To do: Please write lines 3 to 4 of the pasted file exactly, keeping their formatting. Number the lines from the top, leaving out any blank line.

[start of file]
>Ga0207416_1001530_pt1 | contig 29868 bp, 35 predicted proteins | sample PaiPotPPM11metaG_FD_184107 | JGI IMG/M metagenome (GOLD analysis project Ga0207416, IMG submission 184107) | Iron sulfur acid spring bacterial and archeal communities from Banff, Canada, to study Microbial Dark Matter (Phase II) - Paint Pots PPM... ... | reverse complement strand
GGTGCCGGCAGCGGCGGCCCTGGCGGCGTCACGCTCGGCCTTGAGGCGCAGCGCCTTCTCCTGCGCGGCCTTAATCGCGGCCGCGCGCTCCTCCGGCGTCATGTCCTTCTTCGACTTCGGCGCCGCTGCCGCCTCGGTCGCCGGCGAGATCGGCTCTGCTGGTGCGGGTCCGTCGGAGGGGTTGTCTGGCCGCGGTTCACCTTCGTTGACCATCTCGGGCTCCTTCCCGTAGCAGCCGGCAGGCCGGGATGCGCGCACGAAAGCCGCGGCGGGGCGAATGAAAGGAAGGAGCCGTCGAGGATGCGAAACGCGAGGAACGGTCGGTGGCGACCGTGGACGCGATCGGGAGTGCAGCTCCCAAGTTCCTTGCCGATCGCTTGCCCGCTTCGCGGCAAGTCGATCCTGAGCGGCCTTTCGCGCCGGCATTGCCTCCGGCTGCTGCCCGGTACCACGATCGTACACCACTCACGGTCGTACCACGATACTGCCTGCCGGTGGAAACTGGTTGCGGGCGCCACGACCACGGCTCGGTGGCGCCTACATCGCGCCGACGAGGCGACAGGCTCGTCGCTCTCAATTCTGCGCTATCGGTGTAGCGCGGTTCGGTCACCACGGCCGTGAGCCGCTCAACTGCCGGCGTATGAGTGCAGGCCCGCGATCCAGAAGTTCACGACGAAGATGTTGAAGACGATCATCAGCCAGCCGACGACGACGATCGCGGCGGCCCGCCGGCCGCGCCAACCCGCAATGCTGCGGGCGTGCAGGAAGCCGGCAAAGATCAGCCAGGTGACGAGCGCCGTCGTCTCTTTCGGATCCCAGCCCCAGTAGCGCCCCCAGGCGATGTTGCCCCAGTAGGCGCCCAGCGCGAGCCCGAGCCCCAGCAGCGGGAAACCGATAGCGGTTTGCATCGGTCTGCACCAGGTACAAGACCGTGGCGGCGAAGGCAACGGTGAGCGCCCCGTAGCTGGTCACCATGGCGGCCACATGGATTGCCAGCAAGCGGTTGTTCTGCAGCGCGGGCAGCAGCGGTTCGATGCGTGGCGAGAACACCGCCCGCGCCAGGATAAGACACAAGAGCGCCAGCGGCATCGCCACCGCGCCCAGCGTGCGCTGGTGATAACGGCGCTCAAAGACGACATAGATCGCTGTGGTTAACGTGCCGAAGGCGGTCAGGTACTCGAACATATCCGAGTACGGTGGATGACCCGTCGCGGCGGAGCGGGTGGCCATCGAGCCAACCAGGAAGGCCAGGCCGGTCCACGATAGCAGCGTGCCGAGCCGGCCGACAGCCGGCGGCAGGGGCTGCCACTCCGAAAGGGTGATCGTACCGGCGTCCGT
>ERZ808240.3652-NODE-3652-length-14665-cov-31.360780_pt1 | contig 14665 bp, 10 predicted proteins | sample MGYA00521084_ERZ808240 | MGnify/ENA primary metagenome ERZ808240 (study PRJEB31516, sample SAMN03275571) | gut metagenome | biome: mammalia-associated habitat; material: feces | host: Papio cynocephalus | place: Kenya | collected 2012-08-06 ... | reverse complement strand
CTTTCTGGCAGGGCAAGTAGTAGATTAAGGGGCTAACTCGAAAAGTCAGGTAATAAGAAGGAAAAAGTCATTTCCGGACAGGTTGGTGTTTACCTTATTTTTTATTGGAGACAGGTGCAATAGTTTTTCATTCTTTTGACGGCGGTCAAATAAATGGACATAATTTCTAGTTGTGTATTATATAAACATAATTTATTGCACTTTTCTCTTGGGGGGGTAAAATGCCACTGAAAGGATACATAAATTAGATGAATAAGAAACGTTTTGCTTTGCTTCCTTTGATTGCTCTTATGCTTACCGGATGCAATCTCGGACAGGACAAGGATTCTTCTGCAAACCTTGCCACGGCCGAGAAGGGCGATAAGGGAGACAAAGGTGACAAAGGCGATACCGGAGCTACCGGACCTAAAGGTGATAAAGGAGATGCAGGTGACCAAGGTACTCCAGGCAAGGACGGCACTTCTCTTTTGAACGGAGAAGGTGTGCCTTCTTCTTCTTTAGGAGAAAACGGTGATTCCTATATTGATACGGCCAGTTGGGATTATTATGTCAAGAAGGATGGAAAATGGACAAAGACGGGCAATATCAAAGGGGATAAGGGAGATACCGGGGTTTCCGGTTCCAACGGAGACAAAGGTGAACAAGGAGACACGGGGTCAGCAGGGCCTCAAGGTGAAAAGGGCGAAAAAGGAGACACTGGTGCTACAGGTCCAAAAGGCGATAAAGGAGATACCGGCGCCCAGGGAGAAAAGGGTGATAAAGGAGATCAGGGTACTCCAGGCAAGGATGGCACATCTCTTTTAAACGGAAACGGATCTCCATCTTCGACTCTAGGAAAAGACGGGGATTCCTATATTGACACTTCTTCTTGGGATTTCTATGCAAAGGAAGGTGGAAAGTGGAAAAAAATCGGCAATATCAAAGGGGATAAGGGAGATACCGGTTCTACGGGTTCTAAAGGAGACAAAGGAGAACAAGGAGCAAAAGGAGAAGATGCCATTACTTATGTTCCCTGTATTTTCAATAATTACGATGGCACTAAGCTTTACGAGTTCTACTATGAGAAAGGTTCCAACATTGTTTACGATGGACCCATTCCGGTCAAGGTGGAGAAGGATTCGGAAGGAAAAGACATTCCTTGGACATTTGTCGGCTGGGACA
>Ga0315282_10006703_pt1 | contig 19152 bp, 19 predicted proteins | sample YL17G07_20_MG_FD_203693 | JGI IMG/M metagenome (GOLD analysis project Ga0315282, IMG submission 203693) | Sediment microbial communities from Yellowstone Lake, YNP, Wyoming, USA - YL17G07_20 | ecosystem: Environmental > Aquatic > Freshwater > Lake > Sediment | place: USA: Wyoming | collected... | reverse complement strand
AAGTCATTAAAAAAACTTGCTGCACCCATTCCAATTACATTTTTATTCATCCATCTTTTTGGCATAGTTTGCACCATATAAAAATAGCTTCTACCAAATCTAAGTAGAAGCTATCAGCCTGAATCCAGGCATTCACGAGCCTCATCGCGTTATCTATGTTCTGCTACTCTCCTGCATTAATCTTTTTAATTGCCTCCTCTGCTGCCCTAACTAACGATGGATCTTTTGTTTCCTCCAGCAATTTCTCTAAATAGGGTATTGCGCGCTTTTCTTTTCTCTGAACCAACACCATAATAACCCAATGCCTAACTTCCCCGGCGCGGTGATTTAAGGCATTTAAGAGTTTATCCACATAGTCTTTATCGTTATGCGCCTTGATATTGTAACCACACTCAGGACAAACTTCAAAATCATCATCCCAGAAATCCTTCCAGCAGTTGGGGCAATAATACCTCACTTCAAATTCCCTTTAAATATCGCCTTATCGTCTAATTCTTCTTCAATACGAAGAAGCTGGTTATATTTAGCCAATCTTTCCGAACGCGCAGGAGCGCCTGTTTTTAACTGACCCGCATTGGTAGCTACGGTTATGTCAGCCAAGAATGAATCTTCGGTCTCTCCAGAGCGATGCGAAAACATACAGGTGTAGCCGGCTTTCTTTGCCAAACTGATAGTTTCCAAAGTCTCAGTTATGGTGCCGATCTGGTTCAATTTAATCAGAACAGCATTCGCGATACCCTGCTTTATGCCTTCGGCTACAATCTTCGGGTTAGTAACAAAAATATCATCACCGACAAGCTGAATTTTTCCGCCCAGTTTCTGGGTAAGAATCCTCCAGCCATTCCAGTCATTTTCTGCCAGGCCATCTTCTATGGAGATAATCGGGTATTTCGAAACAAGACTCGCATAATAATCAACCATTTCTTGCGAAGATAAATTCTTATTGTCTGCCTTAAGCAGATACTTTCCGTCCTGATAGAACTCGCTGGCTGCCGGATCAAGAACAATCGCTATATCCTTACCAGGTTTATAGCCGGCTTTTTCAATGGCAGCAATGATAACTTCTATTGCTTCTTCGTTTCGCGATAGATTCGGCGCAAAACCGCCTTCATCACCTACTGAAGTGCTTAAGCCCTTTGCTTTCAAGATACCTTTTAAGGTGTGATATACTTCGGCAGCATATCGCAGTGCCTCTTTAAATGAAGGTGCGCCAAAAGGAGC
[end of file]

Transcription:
>ERZ808240.3652-NODE-3652-length-14665-cov-31.360780_pt1 | contig 14665 bp, 10 predicted proteins | sample MGYA00521084_ERZ808240 | MGnify/ENA primary metagenome ERZ808240 (study PRJEB31516, sample SAMN03275571) | gut metagenome | biome: mammalia-associated habitat; material: feces | host: Papio cynocephalus | place: Kenya | collected 2012-08-06 ... | reverse complement strand
CTTTCTGGCAGGGCAAGTAGTAGATTAAGGGGCTAACTCGAAAAGTCAGGTAATAAGAAGGAAAAAGTCATTTCCGGACAGGTTGGTGTTTACCTTATTTTTTATTGGAGACAGGTGCAATAGTTTTTCATTCTTTTGACGGCGGTCAAATAAATGGACATAATTTCTAGTTGTGTATTATATAAACATAATTTATTGCACTTTTCTCTTGGGGGGGTAAAATGCCACTGAAAGGATACATAAATTAGATGAATAAGAAACGTTTTGCTTTGCTTCCTTTGATTGCTCTTATGCTTACCGGATGCAATCTCGGACAGGACAAGGATTCTTCTGCAAACCTTGCCACGGCCGAGAAGGGCGATAAGGGAGACAAAGGTGACAAAGGCGATACCGGAGCTACCGGACCTAAAGGTGATAAAGGAGATGCAGGTGACCAAGGTACTCCAGGCAAGGACGGCACTTCTCTTTTGAACGGAGAAGGTGTGCCTTCTTCTTCTTTAGGAGAAAACGGTGATTCCTATATTGATACGGCCAGTTGGGATTATTATGTCAAGAAGGATGGAAAATGGACAAAGACGGGCAATATCAAAGGGGATAAGGGAGATACCGGGGTTTCCGGTTCCAACGGAGACAAAGGTGAACAAGGAGACACGGGGTCAGCAGGGCCTCAAGGTGAAAAGGGCGAAAAAGGAGACACTGGTGCTACAGGTCCAAAAGGCGATAAAGGAGATACCGGCGCCCAGGGAGAAAAGGGTGATAAAGGAGATCAGGGTACTCCAGGCAAGGATGGCACATCTCTTTTAAACGGAAACGGATCTCCATCTTCGACTCTAGGAAAAGACGGGGATTCCTATATTGACACTTCTTCTTGGGATTTCTATGCAAAGGAAGGTGGAAAGTGGAAAAAAATCGGCAATATCAAAGGGGATAAGGGAGATACCGGTTCTACGGGTTCTAAAGGAGACAAAGGAGAACAAGGAGCAAAAGGAGAAGATGCCATTACTTATGTTCCCTGTATTTTCAATAATTACGATGGCACTAAGCTTTACGAGTTCTACTATGAGAAAGGTTCCAACATTGTTTACGATGGACCCATTCCGGTCAAGGTGGAGAAGGATTCGGAAGGAAAAGACATTCCTTGGACATTTGTCGGCTGGGACA